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Award-winning storytellers Bill Lepp and Andy Offutt Irwin proved great stories are not confined to books at the Homewood Public Library as they weaved tales for a delighted audience at an April 20 program. 

Bil Lepp weaves a tale at 
Homewood Public Library 
Monday, April 20.
(Photo by 
Annie Lawrence/HF Chronicle)

Lepp is a five-time champion of the West Virginia Liars Contest as well as the 2011 National Storytelling Network Circle of Excellence Award winner, and Irwin is the 2013 National Storytelling Network Circle of Excellence Award winner. 

Fans came to Homewood from as far as Jonesborough, Tenn. to have Lepp and Irwin mesmerize them with their stories. Audience member Sherril Miller of the Tennessee Storyteller’s Guild said: “Once you see them, you’ll want to see them again.” Greg Weiss, drama teacher at James Hart School in Homewood who hosted the program, said his students would agree after they got a special presentation by the pair earlier in the day.

Lepp, who grew up in a small town in West Virginia, recited two stories from his childhood on just how confusing adult humor can be.

He began with a tale in which he asked his father why he was bald and was told it was because Rudolph licked his father’s hair off.  Lepp’s father then told the boy he would shoo Rudolph away if he encountered Rudolph in the future.  What Lepp heard however, was: “I’m going to shoot Rudolph, anyway,” which led to a series of comical youthful exploits in an effort to win Santa’s favor to make up for the shooting of his lead reindeer.  

The second story Lepp told related to poor decisions he made as a 16-year-old boy and learning hard but amusing lessons.  His storytelling style and comedic timing were reminiscent of comedian Mike Birbiglia, while his material reminded one of comedian Jeff Foxworthy.  Lepp’s stories clearly appealed to the wide range of ages in the crowd.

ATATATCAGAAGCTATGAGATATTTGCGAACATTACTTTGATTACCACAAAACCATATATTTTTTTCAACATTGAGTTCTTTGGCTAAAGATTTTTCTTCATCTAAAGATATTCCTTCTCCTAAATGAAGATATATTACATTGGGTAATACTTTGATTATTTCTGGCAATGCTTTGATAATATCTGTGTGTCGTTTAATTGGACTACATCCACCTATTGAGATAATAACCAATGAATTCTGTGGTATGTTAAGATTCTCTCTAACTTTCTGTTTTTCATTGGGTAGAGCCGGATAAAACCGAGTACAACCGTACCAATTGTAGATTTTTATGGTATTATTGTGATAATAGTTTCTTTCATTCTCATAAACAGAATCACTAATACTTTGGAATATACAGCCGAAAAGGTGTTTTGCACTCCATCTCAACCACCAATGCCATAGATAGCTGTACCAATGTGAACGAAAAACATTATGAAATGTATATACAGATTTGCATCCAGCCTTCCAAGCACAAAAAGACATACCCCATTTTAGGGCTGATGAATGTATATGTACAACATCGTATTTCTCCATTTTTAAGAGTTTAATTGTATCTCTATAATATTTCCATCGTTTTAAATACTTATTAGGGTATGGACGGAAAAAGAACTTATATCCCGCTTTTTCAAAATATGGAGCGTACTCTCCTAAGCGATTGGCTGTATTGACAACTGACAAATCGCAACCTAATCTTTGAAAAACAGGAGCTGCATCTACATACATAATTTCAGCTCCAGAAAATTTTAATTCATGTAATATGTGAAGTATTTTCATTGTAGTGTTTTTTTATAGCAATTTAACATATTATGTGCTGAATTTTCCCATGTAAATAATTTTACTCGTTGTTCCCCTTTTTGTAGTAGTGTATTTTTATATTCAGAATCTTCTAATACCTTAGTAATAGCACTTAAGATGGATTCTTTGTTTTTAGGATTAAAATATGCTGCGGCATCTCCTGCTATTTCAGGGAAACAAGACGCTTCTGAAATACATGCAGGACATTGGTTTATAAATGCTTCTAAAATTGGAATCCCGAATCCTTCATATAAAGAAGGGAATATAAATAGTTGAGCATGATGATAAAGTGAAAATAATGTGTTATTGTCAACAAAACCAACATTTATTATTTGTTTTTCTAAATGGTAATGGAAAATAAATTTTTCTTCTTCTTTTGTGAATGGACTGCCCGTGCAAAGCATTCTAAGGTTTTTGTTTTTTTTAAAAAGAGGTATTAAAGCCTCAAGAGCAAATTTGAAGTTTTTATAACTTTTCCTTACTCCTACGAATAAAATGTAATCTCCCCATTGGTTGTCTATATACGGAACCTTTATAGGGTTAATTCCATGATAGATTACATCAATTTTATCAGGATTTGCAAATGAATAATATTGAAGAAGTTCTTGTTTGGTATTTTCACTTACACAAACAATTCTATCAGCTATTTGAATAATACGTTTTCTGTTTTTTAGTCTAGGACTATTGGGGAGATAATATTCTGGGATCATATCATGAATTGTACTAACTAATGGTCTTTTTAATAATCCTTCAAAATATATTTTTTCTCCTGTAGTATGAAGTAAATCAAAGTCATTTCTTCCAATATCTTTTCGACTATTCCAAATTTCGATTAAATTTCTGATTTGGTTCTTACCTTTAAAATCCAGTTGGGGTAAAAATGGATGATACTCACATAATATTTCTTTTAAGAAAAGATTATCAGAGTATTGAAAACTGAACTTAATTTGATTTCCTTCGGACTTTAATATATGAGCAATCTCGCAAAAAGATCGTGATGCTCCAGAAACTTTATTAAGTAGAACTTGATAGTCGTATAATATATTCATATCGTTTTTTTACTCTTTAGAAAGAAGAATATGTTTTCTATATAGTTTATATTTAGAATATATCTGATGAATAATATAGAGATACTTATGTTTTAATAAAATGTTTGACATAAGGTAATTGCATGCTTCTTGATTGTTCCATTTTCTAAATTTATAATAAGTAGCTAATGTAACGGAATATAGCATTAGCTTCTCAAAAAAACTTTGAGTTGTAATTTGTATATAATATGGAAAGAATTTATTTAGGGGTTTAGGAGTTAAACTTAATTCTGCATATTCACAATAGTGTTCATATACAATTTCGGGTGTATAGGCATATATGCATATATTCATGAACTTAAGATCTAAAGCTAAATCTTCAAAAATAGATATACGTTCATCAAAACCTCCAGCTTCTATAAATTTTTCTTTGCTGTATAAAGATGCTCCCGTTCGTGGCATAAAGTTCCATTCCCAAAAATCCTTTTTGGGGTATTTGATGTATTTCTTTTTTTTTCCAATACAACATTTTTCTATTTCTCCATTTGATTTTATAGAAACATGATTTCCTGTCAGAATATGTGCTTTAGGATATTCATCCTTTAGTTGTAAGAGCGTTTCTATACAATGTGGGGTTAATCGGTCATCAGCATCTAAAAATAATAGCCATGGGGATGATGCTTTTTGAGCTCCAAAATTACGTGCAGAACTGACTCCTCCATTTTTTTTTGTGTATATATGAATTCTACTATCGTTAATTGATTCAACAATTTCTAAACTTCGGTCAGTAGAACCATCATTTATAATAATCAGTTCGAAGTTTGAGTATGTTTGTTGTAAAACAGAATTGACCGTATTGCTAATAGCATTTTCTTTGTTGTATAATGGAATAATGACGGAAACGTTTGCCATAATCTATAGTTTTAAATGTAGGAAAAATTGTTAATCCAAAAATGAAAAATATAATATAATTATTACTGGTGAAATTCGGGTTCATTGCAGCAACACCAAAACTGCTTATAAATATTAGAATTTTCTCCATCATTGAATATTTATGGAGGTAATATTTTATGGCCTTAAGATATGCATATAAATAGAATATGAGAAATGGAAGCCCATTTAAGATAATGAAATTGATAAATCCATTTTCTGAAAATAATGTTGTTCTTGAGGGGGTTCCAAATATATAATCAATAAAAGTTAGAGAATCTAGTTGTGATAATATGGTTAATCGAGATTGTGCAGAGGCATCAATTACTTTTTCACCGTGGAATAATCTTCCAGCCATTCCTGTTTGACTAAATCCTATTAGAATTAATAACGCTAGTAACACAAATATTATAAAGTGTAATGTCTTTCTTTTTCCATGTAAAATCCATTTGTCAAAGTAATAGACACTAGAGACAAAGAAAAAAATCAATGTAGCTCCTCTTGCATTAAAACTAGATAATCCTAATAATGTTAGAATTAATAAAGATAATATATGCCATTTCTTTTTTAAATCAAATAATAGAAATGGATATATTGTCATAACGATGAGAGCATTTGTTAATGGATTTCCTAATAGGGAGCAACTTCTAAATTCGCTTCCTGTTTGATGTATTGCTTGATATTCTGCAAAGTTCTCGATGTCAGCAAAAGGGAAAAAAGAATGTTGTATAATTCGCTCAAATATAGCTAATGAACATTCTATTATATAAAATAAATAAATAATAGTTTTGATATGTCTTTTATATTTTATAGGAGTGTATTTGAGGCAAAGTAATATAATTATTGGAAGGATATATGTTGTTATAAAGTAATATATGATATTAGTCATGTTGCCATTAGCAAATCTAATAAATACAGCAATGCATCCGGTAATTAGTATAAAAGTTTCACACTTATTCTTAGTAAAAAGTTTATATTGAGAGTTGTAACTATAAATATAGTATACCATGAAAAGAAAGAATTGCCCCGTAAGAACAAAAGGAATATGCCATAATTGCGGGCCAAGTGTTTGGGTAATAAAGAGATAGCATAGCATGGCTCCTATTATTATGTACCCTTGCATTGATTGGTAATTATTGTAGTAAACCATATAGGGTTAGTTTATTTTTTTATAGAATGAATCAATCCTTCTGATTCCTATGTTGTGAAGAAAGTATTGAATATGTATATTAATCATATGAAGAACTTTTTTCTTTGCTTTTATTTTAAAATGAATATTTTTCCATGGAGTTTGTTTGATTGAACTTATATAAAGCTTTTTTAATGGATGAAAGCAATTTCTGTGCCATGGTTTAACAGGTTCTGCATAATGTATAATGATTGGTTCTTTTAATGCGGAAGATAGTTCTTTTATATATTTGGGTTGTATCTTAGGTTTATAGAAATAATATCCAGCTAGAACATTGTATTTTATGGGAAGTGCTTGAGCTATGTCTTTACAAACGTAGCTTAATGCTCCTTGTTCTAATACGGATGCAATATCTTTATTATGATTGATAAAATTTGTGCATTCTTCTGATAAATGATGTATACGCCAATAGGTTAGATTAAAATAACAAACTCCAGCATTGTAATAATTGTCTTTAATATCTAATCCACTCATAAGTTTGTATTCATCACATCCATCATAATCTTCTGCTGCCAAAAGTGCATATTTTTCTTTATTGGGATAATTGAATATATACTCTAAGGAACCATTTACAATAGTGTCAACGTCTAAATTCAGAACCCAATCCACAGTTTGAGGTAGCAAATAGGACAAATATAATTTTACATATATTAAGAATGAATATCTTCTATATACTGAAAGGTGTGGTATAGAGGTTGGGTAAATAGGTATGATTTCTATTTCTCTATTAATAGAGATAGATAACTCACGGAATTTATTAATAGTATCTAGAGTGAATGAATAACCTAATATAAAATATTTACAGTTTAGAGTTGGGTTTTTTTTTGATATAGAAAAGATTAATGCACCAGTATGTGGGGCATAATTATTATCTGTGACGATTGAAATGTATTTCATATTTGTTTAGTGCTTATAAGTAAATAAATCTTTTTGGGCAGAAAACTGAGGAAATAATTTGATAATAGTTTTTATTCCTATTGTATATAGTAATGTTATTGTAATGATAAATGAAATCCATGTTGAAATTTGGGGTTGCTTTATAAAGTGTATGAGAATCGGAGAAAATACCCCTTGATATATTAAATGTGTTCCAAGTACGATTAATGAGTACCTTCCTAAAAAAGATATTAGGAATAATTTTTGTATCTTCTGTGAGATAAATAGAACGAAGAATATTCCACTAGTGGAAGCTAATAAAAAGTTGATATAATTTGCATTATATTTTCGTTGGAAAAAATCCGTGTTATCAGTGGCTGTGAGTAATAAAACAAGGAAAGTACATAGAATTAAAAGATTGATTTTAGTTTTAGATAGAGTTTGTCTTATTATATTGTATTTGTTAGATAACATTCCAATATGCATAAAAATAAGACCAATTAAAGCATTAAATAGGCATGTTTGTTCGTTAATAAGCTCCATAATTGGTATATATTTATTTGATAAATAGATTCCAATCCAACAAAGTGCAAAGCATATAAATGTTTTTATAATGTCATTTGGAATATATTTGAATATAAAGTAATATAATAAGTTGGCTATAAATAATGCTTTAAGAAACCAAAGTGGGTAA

Andy Offutt Irwin captivates 
the audience at Homewood 
Public Library with stories 
about his aunt Marguerite. 

(Photo by Annie Lawrence/
HF Chronicle)

Irwin utilized his talent for voices and sound effects to tell a riveting story about his physician aunt, Dr. Marguerite Van Camp.  The 85-year-old widow is the centerpiece of the majority of Irwin’s stories.  

Irwin addressed aging and being part of a close-knit community in a style similar to Garrison Keillor’s show, “A Prairie Home Companion.”  The spectators laughed uproariously when Irwin told of a young camp counselor named David injuring himself during a practical joke. The counselor said to himself, “Oh gee, heavens to Betsy. I seem to have injured myself. What an inconvenience this is at this time.”  

The audience chuckled with Irwin when, in the elderly voice of Aunt Marguerite, she told the counselor, “I believe you’re having trouble assessing risk.”

Irwin included some audience participation in his act, but the aged references got a loud response from the older audience members, leaving the younger members at a loss.

The audience enjoyed the show, proving Tennessee storyteller Miller right.  This is a show many want to see again.

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